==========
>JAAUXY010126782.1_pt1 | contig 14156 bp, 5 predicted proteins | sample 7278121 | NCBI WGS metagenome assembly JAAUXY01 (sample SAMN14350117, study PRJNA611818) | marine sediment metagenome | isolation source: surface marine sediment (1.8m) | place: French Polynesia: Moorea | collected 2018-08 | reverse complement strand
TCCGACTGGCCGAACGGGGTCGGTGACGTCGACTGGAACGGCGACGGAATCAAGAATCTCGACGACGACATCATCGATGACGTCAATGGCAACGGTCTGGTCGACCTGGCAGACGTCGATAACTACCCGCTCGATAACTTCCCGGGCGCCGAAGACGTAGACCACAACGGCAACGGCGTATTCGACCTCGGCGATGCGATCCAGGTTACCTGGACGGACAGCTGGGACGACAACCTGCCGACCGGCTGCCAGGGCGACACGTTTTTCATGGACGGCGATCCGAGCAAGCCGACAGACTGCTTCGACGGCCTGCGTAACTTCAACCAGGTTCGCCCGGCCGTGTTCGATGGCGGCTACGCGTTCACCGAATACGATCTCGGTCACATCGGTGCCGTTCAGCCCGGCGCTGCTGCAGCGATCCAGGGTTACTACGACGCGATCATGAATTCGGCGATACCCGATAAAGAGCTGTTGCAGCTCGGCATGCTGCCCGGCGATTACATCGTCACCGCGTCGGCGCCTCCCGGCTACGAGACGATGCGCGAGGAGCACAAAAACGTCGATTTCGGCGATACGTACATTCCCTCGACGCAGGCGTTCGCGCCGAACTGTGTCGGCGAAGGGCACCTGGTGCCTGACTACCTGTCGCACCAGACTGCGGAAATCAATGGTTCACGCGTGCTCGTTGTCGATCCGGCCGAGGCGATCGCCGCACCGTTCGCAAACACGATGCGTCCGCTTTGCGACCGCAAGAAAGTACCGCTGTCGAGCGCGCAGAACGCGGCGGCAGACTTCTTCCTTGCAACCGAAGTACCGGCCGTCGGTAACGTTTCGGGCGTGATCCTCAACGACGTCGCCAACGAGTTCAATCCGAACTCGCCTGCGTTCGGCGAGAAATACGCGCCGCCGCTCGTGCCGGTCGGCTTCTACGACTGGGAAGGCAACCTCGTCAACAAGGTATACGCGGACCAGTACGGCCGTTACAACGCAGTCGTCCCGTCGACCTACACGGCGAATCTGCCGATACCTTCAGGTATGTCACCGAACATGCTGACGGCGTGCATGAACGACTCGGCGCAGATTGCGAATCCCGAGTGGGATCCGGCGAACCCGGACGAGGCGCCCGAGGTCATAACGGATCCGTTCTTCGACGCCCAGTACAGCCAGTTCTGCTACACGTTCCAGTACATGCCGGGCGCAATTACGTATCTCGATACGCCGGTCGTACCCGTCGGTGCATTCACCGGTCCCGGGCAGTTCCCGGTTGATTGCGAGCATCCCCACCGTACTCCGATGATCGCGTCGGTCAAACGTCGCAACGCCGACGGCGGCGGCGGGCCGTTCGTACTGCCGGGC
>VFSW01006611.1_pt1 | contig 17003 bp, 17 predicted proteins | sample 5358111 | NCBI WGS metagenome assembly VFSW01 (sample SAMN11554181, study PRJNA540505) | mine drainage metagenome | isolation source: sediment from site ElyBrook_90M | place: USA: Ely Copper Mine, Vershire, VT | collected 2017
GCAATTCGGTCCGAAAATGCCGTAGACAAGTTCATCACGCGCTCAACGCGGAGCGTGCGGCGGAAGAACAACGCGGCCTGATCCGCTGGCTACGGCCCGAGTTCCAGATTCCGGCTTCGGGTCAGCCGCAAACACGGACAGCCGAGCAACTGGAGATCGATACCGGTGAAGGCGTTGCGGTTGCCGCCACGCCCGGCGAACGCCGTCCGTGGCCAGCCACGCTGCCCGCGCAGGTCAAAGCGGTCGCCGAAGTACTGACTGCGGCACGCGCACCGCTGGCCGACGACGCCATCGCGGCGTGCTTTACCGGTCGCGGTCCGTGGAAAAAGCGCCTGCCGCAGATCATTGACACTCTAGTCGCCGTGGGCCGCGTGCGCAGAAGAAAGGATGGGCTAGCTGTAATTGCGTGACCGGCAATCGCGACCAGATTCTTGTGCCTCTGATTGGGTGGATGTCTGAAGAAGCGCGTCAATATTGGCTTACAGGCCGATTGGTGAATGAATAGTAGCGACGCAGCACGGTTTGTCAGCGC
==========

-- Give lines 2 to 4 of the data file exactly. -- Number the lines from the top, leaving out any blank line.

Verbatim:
TCCGACTGGCCGAACGGGGTCGGTGACGTCGACTGGAACGGCGACGGAATCAAGAATCTCGACGACGACATCATCGATGACGTCAATGGCAACGGTCTGGTCGACCTGGCAGACGTCGATAACTACCCGCTCGATAACTTCCCGGGCGCCGAAGACGTAGACCACAACGGCAACGGCGTATTCGACCTCGGCGATGCGATCCAGGTTACCTGGACGGACAGCTGGGACGACAACCTGCCGACCGGCTGCCAGGGCGACACGTTTTTCATGGACGGCGATCCGAGCAAGCCGACAGACTGCTTCGACGGCCTGCGTAACTTCAACCAGGTTCGCCCGGCCGTGTTCGATGGCGGCTACGCGTTCACCGAATACGATCTCGGTCACATCGGTGCCGTTCAGCCCGGCGCTGCTGCAGCGATCCAGGGTTACTACGACGCGATCATGAATTCGGCGATACCCGATAAAGAGCTGTTGCAGCTCGGCATGCTGCCCGGCGATTACATCGTCACCGCGTCGGCGCCTCCCGGCTACGAGACGATGCGCGAGGAGCACAAAAACGTCGATTTCGGCGATACGTACATTCCCTCGACGCAGGCGTTCGCGCCGAACTGTGTCGGCGAAGGGCACCTGGTGCCTGACTACCTGTCGCACCAGACTGCGGAAATCAATGGTTCACGCGTGCTCGTTGTCGATCCGGCCGAGGCGATCGCCGCACCGTTCGCAAACACGATGCGTCCGCTTTGCGACCGCAAGAAAGTACCGCTGTCGAGCGCGCAGAACGCGGCGGCAGACTTCTTCCTTGCAACCGAAGTACCGGCCGTCGGTAACGTTTCGGGCGTGATCCTCAACGACGTCGCCAACGAGTTCAATCCGAACTCGCCTGCGTTCGGCGAGAAATACGCGCCGCCGCTCGTGCCGGTCGGCTTCTACGACTGGGAAGGCAACCTCGTCAACAAGGTATACGCGGACCAGTACGGCCGTTACAACGCAGTCGTCCCGTCGACCTACACGGCGAATCTGCCGATACCTTCAGGTATGTCACCGAACATGCTGACGGCGTGCATGAACGACTCGGCGCAGATTGCGAATCCCGAGTGGGATCCGGCGAACCCGGACGAGGCGCCCGAGGTCATAACGGATCCGTTCTTCGACGCCCAGTACAGCCAGTTCTGCTACACGTTCCAGTACATGCCGGGCGCAATTACGTATCTCGATACGCCGGTCGTACCCGTCGGTGCATTCACCGGTCCCGGGCAGTTCCCGGTTGATTGCGAGCATCCCCACCGTACTCCGATGATCGCGTCGGTCAAACGTCGCAACGCCGACGGCGGCGGCGGGCCGTTCGTACTGCCGGGC
>VFSW01006611.1_pt1 | contig 17003 bp, 17 predicted proteins | sample 5358111 | NCBI WGS metagenome assembly VFSW01 (sample SAMN11554181, study PRJNA540505) | mine drainage metagenome | isolation source: sediment from site ElyBrook_90M | place: USA: Ely Copper Mine, Vershire, VT | collected 2017
GCAATTCGGTCCGAAAATGCCGTAGACAAGTTCATCACGCGCTCAACGCGGAGCGTGCGGCGGAAGAACAACGCGGCCTGATCCGCTGGCTACGGCCCGAGTTCCAGATTCCGGCTTCGGGTCAGCCGCAAACACGGACAGCCGAGCAACTGGAGATCGATACCGGTGAAGGCGTTGCGGTTGCCGCCACGCCCGGCGAACGCCGTCCGTGGCCAGCCACGCTGCCCGCGCAGGTCAAAGCGGTCGCCGAAGTACTGACTGCGGCACGCGCACCGCTGGCCGACGACGCCATCGCGGCGTGCTTTACCGGTCGCGGTCCGTGGAAAAAGCGCCTGCCGCAGATCATTGACACTCTAGTCGCCGTGGGCCGCGTGCGCAGAAGAAAGGATGGGCTAGCTGTAATTGCGTGACCGGCAATCGCGACCAGATTCTTGTGCCTCTGATTGGGTGGATGTCTGAAGAAGCGCGTCAATATTGGCTTACAGGCCGATTGGTGAATGAATAGTAGCGACGCAGCACGGTTTGTCAGCGC